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South Africa. Improving access and choice in reproductive health education and services: PPASA in the South African urban slums.
Ampang, Malaysia, International Council on Management of Population Programmes [ICOMP], 2000 Sep.  p. (Series on Upscaling Innovations in Reproductive Health No. 12)South Africa has what is often described as the most progressive constitution in the world, guaranteeing sexual and reproductive health (SRH) to all regardless of race, religion, sex, disability or sexual orientation. Since the new, democratically elected government came to power, numerous legal obstacles, which would have slowed down progress in improving reproductive health (RH), have been reformed. Despite these significant achievements in the field of RH, South Africa still has numerous and difficult obstacles to overcome. The government is in the process of transforming a previously fragmented health system into an integrated, unitary health system. The country is also facing the enormous task of dealing with a rapidly rising Human Immuno-deficiency Virus/Acquired Immuno-Deficiency Syndrome (HIV/AIDS) epidemic, unwanted adolescent pregnancy, high maternal mortality rate, and increased sexual violence against women and children. Resources and other limitations related to the past legacy of apartheid have also slowed down the pace of bringing genuine equity and opportunity to all South Africa’s people, especially for women and youths. South Africa may be fairly described as the “potential engine for development in East and Southern Africa”, with growth accelerating to almost 3% and inflation falling to less than 10%. The high unemployment rate, however (25-30% overall, with almost double this rate for coloured people in South Africa), continues to undermine these economic achievements. An estimated 25% of South Africans (mostly black) subsist on less than $1.00 per day in the shadow of opulence and privilege. (excerpt)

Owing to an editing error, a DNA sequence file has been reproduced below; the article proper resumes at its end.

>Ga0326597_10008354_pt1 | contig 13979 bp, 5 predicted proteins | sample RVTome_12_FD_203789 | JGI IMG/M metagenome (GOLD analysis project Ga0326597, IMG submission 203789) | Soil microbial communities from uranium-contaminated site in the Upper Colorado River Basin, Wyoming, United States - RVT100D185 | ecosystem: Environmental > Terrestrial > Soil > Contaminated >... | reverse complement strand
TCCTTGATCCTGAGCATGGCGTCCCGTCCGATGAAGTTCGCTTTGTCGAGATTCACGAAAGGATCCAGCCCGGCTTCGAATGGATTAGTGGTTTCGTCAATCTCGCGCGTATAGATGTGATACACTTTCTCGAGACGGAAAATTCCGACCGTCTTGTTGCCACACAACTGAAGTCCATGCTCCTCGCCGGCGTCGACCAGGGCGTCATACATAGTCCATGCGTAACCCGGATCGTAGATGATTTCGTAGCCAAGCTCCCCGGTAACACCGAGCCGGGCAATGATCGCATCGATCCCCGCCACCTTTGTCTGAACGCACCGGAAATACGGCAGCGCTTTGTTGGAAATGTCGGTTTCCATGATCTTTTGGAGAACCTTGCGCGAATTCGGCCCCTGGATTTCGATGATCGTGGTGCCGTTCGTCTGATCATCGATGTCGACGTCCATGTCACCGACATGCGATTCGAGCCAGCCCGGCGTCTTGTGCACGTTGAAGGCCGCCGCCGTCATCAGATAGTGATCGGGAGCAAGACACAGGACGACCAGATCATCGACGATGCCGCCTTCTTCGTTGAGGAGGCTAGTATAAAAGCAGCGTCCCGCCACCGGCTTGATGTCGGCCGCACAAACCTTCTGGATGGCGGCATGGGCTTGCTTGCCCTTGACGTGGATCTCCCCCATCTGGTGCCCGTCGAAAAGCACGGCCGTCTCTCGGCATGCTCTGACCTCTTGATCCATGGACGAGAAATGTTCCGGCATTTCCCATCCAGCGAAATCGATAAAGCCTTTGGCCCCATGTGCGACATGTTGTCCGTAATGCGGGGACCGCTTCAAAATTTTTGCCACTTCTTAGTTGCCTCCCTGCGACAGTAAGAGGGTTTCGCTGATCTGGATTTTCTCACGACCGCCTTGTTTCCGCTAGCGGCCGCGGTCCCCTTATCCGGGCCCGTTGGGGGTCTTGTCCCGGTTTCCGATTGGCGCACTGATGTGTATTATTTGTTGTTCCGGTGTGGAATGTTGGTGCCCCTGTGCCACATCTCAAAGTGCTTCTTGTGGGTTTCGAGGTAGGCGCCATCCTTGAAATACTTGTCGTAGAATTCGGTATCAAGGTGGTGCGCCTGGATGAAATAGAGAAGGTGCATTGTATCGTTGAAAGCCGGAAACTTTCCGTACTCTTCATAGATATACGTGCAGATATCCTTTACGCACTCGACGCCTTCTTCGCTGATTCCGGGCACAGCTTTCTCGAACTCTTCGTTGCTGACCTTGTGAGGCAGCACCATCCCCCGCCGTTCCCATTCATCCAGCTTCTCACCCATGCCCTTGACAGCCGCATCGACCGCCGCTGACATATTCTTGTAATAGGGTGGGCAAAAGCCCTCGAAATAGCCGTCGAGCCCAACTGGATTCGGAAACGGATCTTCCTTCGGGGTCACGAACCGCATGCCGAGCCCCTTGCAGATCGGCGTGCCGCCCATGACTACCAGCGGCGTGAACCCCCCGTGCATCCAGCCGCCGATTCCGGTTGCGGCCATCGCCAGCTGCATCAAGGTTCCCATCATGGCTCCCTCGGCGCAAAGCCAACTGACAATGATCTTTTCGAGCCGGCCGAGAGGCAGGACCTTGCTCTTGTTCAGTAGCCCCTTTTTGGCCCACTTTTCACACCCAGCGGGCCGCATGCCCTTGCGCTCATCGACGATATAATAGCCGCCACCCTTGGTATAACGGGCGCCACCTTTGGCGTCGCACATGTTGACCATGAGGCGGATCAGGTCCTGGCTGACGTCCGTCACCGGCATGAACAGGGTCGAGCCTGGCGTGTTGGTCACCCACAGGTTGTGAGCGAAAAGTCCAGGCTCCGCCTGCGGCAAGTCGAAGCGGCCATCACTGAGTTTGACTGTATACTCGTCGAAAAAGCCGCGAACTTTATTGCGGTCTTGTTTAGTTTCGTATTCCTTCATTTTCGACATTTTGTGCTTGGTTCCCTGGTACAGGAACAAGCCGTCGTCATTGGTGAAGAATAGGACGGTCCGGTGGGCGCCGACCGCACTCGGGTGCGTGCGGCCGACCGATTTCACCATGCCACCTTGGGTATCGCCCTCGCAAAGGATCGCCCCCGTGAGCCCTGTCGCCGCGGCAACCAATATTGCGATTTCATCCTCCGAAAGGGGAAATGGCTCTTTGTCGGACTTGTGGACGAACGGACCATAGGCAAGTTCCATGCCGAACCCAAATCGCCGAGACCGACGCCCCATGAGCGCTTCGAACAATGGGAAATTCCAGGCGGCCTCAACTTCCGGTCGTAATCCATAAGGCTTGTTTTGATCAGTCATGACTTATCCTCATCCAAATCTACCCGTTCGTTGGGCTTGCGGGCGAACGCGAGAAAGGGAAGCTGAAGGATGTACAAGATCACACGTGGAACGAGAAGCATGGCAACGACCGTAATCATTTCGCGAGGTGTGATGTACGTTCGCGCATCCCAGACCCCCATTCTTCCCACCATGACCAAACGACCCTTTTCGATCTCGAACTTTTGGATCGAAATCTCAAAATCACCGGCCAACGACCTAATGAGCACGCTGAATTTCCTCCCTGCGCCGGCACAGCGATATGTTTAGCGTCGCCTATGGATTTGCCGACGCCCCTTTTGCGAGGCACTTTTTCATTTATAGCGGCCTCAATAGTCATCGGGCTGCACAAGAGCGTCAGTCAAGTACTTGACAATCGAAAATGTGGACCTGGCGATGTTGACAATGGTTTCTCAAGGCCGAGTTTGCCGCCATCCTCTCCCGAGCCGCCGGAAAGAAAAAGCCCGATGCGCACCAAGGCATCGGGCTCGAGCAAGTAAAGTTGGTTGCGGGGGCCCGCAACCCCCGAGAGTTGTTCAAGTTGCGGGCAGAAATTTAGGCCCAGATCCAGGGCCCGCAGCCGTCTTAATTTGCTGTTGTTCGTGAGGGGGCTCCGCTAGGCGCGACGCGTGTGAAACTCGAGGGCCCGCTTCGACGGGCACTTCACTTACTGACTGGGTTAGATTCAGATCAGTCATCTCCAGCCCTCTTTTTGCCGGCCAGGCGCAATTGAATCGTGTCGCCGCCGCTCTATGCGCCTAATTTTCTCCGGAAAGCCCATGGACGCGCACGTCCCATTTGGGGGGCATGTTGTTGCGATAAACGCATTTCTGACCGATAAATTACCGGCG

In: Making childbirth safer through promoting evidence-based care, [compiled by] Global Health Council. Washington, D.C., Global Health Council, 2002 May. 12-14. (Technical Report)The WHO Reproductive Health (RH) Library project was initiated in 1997 with the objective of providing access to the most up-to-date and reliable information about the effectiveness of RH care interventions. The underlying theme was to make Cochrane systematic reviews available to health workers in under-resourced settings with additional contents to make the information easy to understand and apply. (excerpt)